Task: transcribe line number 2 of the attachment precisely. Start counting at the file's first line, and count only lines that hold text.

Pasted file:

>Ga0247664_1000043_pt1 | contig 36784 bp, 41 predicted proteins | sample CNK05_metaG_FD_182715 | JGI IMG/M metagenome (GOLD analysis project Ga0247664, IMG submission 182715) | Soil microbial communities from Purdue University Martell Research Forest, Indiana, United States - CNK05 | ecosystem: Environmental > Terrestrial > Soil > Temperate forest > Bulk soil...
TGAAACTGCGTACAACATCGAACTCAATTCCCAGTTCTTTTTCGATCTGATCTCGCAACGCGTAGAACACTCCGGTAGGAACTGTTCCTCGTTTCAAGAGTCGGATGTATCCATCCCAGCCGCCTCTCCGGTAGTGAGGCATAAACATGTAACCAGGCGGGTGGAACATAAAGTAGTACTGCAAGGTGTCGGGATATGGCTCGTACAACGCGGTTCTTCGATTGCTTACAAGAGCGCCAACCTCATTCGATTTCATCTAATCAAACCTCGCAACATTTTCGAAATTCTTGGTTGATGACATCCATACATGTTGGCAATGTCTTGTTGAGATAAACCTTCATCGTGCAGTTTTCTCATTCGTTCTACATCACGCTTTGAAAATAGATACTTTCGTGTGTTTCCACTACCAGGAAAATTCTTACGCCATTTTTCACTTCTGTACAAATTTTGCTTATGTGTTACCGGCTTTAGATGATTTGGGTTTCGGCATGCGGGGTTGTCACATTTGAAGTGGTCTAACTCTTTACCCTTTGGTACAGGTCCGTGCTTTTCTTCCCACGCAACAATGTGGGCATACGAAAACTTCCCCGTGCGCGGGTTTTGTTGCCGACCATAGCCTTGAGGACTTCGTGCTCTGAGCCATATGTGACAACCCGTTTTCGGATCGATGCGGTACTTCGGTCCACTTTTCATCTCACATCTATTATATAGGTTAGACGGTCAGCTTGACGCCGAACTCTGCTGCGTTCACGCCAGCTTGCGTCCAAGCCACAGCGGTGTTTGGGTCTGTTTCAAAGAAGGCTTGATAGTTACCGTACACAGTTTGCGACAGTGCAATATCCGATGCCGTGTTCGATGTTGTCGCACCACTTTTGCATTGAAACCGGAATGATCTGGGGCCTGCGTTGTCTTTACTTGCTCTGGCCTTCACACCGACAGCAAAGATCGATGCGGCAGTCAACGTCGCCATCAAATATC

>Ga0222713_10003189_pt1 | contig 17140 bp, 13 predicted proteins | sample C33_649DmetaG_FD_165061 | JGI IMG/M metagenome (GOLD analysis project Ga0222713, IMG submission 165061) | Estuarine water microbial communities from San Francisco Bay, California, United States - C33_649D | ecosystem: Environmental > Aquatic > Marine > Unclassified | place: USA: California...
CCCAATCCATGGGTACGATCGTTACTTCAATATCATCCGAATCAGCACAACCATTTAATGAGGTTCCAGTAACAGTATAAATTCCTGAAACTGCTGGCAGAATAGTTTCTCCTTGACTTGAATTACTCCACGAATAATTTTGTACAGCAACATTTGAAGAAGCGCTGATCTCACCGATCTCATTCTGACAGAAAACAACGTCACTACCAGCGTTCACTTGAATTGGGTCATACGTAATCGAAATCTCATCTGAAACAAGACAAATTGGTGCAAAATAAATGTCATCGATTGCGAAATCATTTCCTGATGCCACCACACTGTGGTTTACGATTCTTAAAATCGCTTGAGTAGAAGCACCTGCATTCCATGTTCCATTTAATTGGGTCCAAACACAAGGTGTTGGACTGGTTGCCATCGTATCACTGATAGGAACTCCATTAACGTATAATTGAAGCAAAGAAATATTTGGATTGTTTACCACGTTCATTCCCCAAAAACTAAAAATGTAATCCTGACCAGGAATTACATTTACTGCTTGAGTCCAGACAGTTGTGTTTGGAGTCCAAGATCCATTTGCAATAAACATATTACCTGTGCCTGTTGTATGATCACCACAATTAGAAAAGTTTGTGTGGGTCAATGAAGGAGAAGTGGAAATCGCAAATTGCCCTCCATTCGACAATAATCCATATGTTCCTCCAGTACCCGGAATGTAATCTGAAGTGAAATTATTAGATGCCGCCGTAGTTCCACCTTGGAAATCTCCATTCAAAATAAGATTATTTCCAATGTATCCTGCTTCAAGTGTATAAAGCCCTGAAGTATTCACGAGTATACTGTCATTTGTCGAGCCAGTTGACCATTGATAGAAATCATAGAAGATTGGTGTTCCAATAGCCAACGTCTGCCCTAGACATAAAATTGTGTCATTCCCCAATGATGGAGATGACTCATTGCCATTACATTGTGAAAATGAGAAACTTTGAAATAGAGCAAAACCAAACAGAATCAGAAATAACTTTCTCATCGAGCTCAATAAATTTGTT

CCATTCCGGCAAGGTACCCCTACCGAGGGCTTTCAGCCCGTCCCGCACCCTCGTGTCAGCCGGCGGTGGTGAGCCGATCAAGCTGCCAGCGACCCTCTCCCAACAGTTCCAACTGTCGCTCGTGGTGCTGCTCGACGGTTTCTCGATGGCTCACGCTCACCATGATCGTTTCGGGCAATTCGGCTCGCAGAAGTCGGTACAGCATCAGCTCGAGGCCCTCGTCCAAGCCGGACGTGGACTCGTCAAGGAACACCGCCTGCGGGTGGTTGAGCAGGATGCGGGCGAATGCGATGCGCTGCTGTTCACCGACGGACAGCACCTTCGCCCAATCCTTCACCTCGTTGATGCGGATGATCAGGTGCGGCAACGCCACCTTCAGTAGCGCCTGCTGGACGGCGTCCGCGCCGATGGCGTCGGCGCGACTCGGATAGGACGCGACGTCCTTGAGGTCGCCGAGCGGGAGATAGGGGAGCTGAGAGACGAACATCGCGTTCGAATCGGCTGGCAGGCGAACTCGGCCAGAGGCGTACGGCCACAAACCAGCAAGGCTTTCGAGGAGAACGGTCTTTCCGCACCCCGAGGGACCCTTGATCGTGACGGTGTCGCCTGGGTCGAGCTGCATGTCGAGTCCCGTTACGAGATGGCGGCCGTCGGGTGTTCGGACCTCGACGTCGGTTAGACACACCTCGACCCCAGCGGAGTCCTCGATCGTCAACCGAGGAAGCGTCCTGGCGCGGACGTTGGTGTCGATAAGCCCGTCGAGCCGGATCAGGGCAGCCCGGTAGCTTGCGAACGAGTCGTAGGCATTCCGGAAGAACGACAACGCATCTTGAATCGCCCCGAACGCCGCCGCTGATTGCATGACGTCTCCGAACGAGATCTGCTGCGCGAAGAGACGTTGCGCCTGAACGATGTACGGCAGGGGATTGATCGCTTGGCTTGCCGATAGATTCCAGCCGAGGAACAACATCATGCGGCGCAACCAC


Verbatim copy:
TGAAACTGCGTACAACATCGAACTCAATTCCCAGTTCTTTTTCGATCTGATCTCGCAACGCGTAGAACACTCCGGTAGGAACTGTTCCTCGTTTCAAGAGTCGGATGTATCCATCCCAGCCGCCTCTCCGGTAGTGAGGCATAAACATGTAACCAGGCGGGTGGAACATAAAGTAGTACTGCAAGGTGTCGGGATATGGCTCGTACAACGCGGTTCTTCGATTGCTTACAAGAGCGCCAACCTCATTCGATTTCATCTAATCAAACCTCGCAACATTTTCGAAATTCTTGGTTGATGACATCCATACATGTTGGCAATGTCTTGTTGAGATAAACCTTCATCGTGCAGTTTTCTCATTCGTTCTACATCACGCTTTGAAAATAGATACTTTCGTGTGTTTCCACTACCAGGAAAATTCTTACGCCATTTTTCACTTCTGTACAAATTTTGCTTATGTGTTACCGGCTTTAGATGATTTGGGTTTCGGCATGCGGGGTTGTCACATTTGAAGTGGTCTAACTCTTTACCCTTTGGTACAGGTCCGTGCTTTTCTTCCCACGCAACAATGTGGGCATACGAAAACTTCCCCGTGCGCGGGTTTTGTTGCCGACCATAGCCTTGAGGACTTCGTGCTCTGAGCCATATGTGACAACCCGTTTTCGGATCGATGCGGTACTTCGGTCCACTTTTCATCTCACATCTATTATATAGGTTAGACGGTCAGCTTGACGCCGAACTCTGCTGCGTTCACGCCAGCTTGCGTCCAAGCCACAGCGGTGTTTGGGTCTGTTTCAAAGAAGGCTTGATAGTTACCGTACACAGTTTGCGACAGTGCAATATCCGATGCCGTGTTCGATGTTGTCGCACCACTTTTGCATTGAAACCGGAATGATCTGGGGCCTGCGTTGTCTTTACTTGCTCTGGCCTTCACACCGACAGCAAAGATCGATGCGGCAGTCAACGTCGCCATCAAATATC